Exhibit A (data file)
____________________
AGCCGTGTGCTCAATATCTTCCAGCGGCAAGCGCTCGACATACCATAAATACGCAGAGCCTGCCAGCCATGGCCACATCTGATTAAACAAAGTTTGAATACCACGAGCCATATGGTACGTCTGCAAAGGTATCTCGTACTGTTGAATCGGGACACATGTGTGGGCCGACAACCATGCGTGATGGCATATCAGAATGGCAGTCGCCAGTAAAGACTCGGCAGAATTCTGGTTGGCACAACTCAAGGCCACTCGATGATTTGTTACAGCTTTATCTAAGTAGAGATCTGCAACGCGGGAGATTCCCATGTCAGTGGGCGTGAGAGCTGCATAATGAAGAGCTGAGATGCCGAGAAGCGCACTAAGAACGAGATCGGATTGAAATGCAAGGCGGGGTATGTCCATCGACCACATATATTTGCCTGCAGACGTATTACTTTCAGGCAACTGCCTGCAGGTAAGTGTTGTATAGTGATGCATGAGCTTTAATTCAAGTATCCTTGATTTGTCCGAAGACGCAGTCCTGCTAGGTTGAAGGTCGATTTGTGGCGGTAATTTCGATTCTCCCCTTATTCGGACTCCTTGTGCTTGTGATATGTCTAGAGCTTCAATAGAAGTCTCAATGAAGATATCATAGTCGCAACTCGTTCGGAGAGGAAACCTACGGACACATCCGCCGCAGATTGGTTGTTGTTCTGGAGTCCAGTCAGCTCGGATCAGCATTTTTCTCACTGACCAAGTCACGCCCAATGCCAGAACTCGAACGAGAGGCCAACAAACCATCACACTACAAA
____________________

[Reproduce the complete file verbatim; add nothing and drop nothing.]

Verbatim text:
AGCCGTGTGCTCAATATCTTCCAGCGGCAAGCGCTCGACATACCATAAATACGCAGAGCCTGCCAGCCATGGCCACATCTGATTAAACAAAGTTTGAATACCACGAGCCATATGGTACGTCTGCAAAGGTATCTCGTACTGTTGAATCGGGACACATGTGTGGGCCGACAACCATGCGTGATGGCATATCAGAATGGCAGTCGCCAGTAAAGACTCGGCAGAATTCTGGTTGGCACAACTCAAGGCCACTCGATGATTTGTTACAGCTTTATCTAAGTAGAGATCTGCAACGCGGGAGATTCCCATGTCAGTGGGCGTGAGAGCTGCATAATGAAGAGCTGAGATGCCGAGAAGCGCACTAAGAACGAGATCGGATTGAAATGCAAGGCGGGGTATGTCCATCGACCACATATATTTGCCTGCAGACGTATTACTTTCAGGCAACTGCCTGCAGGTAAGTGTTGTATAGTGATGCATGAGCTTTAATTCAAGTATCCTTGATTTGTCCGAAGACGCAGTCCTGCTAGGTTGAAGGTCGATTTGTGGCGGTAATTTCGATTCTCCCCTTATTCGGACTCCTTGTGCTTGTGATATGTCTAGAGCTTCAATAGAAGTCTCAATGAAGATATCATAGTCGCAACTCGTTCGGAGAGGAAACCTACGGACACATCCGCCGCAGATTGGTTGTTGTTCTGGAGTCCAGTCAGCTCGGATCAGCATTTTTCTCACTGACCAAGTCACGCCCAATGCCAGAACTCGAACGAGAGGCCAACAAACCATCACACTACAAA